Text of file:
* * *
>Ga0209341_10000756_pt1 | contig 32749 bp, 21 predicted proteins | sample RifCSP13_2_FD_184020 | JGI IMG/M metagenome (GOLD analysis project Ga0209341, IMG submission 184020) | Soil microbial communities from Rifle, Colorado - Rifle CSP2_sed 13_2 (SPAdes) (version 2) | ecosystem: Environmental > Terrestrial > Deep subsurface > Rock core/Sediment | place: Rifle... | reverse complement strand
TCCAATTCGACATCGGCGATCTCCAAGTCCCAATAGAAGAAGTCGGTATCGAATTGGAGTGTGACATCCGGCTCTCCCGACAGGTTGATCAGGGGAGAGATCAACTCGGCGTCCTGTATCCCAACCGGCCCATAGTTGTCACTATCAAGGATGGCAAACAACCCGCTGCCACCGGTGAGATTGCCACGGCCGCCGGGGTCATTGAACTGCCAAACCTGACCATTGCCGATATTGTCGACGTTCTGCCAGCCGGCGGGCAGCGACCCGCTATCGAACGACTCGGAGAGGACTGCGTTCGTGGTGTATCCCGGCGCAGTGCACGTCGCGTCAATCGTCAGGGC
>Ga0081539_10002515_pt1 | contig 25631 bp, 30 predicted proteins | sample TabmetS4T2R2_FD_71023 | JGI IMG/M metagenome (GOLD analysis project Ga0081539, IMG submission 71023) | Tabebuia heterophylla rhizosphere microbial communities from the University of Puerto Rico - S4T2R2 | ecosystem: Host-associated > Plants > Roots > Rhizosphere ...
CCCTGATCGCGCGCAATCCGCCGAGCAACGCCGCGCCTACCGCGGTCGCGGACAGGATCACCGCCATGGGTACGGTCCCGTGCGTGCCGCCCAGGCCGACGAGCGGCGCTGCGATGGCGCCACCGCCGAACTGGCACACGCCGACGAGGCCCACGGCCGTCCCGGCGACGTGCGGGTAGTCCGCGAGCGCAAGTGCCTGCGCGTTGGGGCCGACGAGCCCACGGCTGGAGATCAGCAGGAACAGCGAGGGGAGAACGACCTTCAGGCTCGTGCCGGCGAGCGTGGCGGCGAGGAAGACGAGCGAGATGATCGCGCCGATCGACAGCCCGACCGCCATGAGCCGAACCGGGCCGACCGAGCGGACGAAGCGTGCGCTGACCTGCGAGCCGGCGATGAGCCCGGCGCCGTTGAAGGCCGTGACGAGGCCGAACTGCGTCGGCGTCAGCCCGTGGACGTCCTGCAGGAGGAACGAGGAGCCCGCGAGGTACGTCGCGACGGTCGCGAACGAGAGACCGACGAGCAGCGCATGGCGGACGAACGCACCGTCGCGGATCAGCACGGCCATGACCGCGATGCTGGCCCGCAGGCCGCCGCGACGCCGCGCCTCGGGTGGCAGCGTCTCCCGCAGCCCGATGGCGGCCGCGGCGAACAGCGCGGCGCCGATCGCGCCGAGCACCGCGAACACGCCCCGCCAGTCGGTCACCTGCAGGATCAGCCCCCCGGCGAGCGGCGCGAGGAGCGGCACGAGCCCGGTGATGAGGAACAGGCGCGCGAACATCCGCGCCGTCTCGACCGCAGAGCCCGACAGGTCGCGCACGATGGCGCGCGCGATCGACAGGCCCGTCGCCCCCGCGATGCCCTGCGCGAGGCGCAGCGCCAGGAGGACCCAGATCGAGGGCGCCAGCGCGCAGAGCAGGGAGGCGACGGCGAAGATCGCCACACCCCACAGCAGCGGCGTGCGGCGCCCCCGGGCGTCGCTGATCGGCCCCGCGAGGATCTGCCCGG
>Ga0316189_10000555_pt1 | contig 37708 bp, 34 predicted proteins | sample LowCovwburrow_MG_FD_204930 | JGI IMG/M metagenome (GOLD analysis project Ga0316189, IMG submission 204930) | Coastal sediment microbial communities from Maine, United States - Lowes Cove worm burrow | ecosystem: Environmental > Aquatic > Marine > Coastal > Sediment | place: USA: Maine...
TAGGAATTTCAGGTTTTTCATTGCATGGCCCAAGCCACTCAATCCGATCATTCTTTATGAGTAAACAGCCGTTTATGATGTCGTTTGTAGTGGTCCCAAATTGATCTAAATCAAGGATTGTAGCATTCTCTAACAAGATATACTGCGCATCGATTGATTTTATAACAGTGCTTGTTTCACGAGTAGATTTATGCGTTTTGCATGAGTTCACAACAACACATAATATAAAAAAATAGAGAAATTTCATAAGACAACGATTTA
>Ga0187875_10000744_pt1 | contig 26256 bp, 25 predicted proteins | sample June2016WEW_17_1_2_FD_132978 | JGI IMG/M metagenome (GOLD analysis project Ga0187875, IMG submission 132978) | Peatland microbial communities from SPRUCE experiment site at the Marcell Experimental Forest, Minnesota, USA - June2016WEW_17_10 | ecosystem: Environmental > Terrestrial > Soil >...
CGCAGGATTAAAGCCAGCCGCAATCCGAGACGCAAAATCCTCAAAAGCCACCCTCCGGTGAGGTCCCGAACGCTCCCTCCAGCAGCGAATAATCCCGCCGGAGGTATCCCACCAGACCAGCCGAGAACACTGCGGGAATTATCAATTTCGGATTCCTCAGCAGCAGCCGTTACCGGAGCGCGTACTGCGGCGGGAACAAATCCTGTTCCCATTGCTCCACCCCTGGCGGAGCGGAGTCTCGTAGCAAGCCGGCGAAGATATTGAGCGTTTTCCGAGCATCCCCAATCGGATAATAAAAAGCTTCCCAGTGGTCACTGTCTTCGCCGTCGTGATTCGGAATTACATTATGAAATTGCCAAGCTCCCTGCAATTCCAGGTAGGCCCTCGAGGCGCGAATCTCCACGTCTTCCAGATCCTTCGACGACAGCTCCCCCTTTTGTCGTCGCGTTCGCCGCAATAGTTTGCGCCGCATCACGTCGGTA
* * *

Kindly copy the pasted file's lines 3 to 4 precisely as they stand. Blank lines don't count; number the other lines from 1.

>Ga0081539_10002515_pt1 | contig 25631 bp, 30 predicted proteins | sample TabmetS4T2R2_FD_71023 | JGI IMG/M metagenome (GOLD analysis project Ga0081539, IMG submission 71023) | Tabebuia heterophylla rhizosphere microbial communities from the University of Puerto Rico - S4T2R2 | ecosystem: Host-associated > Plants > Roots > Rhizosphere ...
CCCTGATCGCGCGCAATCCGCCGAGCAACGCCGCGCCTACCGCGGTCGCGGACAGGATCACCGCCATGGGTACGGTCCCGTGCGTGCCGCCCAGGCCGACGAGCGGCGCTGCGATGGCGCCACCGCCGAACTGGCACACGCCGACGAGGCCCACGGCCGTCCCGGCGACGTGCGGGTAGTCCGCGAGCGCAAGTGCCTGCGCGTTGGGGCCGACGAGCCCACGGCTGGAGATCAGCAGGAACAGCGAGGGGAGAACGACCTTCAGGCTCGTGCCGGCGAGCGTGGCGGCGAGGAAGACGAGCGAGATGATCGCGCCGATCGACAGCCCGACCGCCATGAGCCGAACCGGGCCGACCGAGCGGACGAAGCGTGCGCTGACCTGCGAGCCGGCGATGAGCCCGGCGCCGTTGAAGGCCGTGACGAGGCCGAACTGCGTCGGCGTCAGCCCGTGGACGTCCTGCAGGAGGAACGAGGAGCCCGCGAGGTACGTCGCGACGGTCGCGAACGAGAGACCGACGAGCAGCGCATGGCGGACGAACGCACCGTCGCGGATCAGCACGGCCATGACCGCGATGCTGGCCCGCAGGCCGCCGCGACGCCGCGCCTCGGGTGGCAGCGTCTCCCGCAGCCCGATGGCGGCCGCGGCGAACAGCGCGGCGCCGATCGCGCCGAGCACCGCGAACACGCCCCGCCAGTCGGTCACCTGCAGGATCAGCCCCCCGGCGAGCGGCGCGAGGAGCGGCACGAGCCCGGTGATGAGGAACAGGCGCGCGAACATCCGCGCCGTCTCGACCGCAGAGCCCGACAGGTCGCGCACGATGGCGCGCGCGATCGACAGGCCCGTCGCCCCCGCGATGCCCTGCGCGAGGCGCAGCGCCAGGAGGACCCAGATCGAGGGCGCCAGCGCGCAGAGCAGGGAGGCGACGGCGAAGATCGCCACACCCCACAGCAGCGGCGTGCGGCGCCCCCGGGCGTCGCTGATCGGCCCCGCGAGGATCTGCCCGG